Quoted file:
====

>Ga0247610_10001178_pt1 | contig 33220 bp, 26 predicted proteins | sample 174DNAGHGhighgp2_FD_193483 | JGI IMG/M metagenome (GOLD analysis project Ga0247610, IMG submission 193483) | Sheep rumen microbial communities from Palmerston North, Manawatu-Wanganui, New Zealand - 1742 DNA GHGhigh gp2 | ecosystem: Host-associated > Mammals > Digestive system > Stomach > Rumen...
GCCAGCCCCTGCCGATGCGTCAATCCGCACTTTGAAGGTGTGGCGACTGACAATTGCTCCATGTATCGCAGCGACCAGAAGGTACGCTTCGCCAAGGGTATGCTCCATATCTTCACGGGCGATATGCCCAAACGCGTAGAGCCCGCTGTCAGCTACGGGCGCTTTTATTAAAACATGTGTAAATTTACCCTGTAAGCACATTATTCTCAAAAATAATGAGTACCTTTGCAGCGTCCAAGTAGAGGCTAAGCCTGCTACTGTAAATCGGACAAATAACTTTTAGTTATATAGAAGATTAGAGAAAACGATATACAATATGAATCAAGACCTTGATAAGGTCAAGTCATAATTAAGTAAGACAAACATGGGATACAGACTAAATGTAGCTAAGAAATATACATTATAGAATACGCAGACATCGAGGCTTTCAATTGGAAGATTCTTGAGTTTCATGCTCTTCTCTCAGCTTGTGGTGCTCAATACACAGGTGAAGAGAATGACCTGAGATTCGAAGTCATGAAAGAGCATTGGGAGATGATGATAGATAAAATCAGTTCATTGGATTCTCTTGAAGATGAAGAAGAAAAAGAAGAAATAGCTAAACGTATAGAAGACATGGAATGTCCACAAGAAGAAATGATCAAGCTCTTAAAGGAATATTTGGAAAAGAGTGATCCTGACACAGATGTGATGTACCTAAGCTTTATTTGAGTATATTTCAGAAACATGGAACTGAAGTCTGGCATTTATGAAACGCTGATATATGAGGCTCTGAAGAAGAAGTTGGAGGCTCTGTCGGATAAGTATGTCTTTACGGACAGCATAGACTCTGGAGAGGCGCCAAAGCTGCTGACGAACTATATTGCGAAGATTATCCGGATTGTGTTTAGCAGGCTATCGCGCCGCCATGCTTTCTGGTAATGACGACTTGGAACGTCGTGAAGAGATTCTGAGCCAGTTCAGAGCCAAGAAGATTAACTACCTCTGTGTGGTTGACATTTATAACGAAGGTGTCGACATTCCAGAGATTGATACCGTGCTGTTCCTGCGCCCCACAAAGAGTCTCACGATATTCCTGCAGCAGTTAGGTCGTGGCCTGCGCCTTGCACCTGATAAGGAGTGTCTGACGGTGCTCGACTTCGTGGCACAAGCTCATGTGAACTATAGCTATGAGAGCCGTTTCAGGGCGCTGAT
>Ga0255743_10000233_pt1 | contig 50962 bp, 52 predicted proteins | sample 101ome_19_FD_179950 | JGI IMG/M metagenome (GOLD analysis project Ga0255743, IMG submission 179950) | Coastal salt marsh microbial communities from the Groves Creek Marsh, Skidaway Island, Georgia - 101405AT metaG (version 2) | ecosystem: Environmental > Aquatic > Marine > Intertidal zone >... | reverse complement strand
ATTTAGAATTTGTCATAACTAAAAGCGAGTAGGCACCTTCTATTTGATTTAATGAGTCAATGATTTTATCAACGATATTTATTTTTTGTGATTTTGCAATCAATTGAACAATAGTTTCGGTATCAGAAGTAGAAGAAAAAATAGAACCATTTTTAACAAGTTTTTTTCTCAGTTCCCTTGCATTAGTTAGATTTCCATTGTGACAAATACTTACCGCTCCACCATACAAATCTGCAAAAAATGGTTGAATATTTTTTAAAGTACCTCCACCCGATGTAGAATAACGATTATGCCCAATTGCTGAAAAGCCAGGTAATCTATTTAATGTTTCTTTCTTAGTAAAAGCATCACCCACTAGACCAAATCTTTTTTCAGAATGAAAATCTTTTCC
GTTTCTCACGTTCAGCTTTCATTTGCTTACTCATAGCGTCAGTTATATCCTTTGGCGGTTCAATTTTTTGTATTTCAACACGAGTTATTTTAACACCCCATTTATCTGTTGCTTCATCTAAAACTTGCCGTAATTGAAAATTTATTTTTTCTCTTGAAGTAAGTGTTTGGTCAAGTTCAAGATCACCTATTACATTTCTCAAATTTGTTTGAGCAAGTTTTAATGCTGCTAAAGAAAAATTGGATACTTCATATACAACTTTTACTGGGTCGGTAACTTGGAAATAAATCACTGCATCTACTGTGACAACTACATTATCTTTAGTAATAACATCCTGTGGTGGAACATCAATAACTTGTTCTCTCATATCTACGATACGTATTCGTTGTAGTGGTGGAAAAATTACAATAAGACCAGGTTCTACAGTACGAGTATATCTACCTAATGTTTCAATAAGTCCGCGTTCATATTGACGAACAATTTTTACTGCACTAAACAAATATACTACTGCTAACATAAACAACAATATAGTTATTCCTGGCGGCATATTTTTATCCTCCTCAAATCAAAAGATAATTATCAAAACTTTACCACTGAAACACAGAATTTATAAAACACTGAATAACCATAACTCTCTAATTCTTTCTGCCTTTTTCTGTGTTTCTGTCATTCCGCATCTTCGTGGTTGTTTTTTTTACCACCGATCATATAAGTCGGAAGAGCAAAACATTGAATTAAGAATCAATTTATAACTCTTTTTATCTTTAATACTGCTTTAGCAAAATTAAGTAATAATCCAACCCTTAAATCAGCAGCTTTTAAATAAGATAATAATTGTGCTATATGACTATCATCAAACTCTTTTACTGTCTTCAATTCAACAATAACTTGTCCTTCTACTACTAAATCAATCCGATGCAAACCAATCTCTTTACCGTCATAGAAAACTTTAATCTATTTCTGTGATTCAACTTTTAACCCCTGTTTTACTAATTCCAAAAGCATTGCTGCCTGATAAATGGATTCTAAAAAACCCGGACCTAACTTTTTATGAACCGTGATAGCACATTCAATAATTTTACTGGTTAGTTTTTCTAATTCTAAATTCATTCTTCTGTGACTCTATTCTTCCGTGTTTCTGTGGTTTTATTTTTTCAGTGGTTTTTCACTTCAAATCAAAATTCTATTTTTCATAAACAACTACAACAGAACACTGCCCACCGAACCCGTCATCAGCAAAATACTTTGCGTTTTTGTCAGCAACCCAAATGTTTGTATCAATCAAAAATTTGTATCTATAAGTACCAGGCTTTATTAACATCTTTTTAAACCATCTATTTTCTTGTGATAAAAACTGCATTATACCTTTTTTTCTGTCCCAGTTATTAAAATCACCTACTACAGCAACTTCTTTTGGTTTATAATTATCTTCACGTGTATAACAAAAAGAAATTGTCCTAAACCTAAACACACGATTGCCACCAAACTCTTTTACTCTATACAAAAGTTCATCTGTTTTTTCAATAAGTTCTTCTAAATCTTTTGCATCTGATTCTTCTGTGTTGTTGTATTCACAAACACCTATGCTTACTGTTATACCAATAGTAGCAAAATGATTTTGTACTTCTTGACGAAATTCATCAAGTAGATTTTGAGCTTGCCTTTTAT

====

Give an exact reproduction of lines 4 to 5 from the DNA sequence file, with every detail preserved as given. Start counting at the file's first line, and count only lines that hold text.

ATTTAGAATTTGTCATAACTAAAAGCGAGTAGGCACCTTCTATTTGATTTAATGAGTCAATGATTTTATCAACGATATTTATTTTTTGTGATTTTGCAATCAATTGAACAATAGTTTCGGTATCAGAAGTAGAAGAAAAAATAGAACCATTTTTAACAAGTTTTTTTCTCAGTTCCCTTGCATTAGTTAGATTTCCATTGTGACAAATACTTACCGCTCCACCATACAAATCTGCAAAAAATGGTTGAATATTTTTTAAAGTACCTCCACCCGATGTAGAATAACGATTATGCCCAATTGCTGAAAAGCCAGGTAATCTATTTAATGTTTCTTTCTTAGTAAAAGCATCACCCACTAGACCAAATCTTTTTTCAGAATGAAAATCTTTTCC
GTTTCTCACGTTCAGCTTTCATTTGCTTACTCATAGCGTCAGTTATATCCTTTGGCGGTTCAATTTTTTGTATTTCAACACGAGTTATTTTAACACCCCATTTATCTGTTGCTTCATCTAAAACTTGCCGTAATTGAAAATTTATTTTTTCTCTTGAAGTAAGTGTTTGGTCAAGTTCAAGATCACCTATTACATTTCTCAAATTTGTTTGAGCAAGTTTTAATGCTGCTAAAGAAAAATTGGATACTTCATATACAACTTTTACTGGGTCGGTAACTTGGAAATAAATCACTGCATCTACTGTGACAACTACATTATCTTTAGTAATAACATCCTGTGGTGGAACATCAATAACTTGTTCTCTCATATCTACGATACGTATTCGTTGTAGTGGTGGAAAAATTACAATAAGACCAGGTTCTACAGTACGAGTATATCTACCTAATGTTTCAATAAGTCCGCGTTCATATTGACGAACAATTTTTACTGCACTAAACAAATATACTACTGCTAACATAAACAACAATATAGTTATTCCTGGCGGCATATTTTTATCCTCCTCAAATCAAAAGATAATTATCAAAACTTTACCACTGAAACACAGAATTTATAAAACACTGAATAACCATAACTCTCTAATTCTTTCTGCCTTTTTCTGTGTTTCTGTCATTCCGCATCTTCGTGGTTGTTTTTTTTACCACCGATCATATAAGTCGGAAGAGCAAAACATTGAATTAAGAATCAATTTATAACTCTTTTTATCTTTAATACTGCTTTAGCAAAATTAAGTAATAATCCAACCCTTAAATCAGCAGCTTTTAAATAAGATAATAATTGTGCTATATGACTATCATCAAACTCTTTTACTGTCTTCAATTCAACAATAACTTGTCCTTCTACTACTAAATCAATCCGATGCAAACCAATCTCTTTACCGTCATAGAAAACTTTAATCTATTTCTGTGATTCAACTTTTAACCCCTGTTTTACTAATTCCAAAAGCATTGCTGCCTGATAAATGGATTCTAAAAAACCCGGACCTAACTTTTTATGAACCGTGATAGCACATTCAATAATTTTACTGGTTAGTTTTTCTAATTCTAAATTCATTCTTCTGTGACTCTATTCTTCCGTGTTTCTGTGGTTTTATTTTTTCAGTGGTTTTTCACTTCAAATCAAAATTCTATTTTTCATAAACAACTACAACAGAACACTGCCCACCGAACCCGTCATCAGCAAAATACTTTGCGTTTTTGTCAGCAACCCAAATGTTTGTATCAATCAAAAATTTGTATCTATAAGTACCAGGCTTTATTAACATCTTTTTAAACCATCTATTTTCTTGTGATAAAAACTGCATTATACCTTTTTTTCTGTCCCAGTTATTAAAATCACCTACTACAGCAACTTCTTTTGGTTTATAATTATCTTCACGTGTATAACAAAAAGAAATTGTCCTAAACCTAAACACACGATTGCCACCAAACTCTTTTACTCTATACAAAAGTTCATCTGTTTTTTCAATAAGTTCTTCTAAATCTTTTGCATCTGATTCTTCTGTGTTGTTGTATTCACAAACACCTATGCTTACTGTTATACCAATAGTAGCAAAATGATTTTGTACTTCTTGACGAAATTCATCAAGTAGATTTTGAGCTTGCCTTTTAT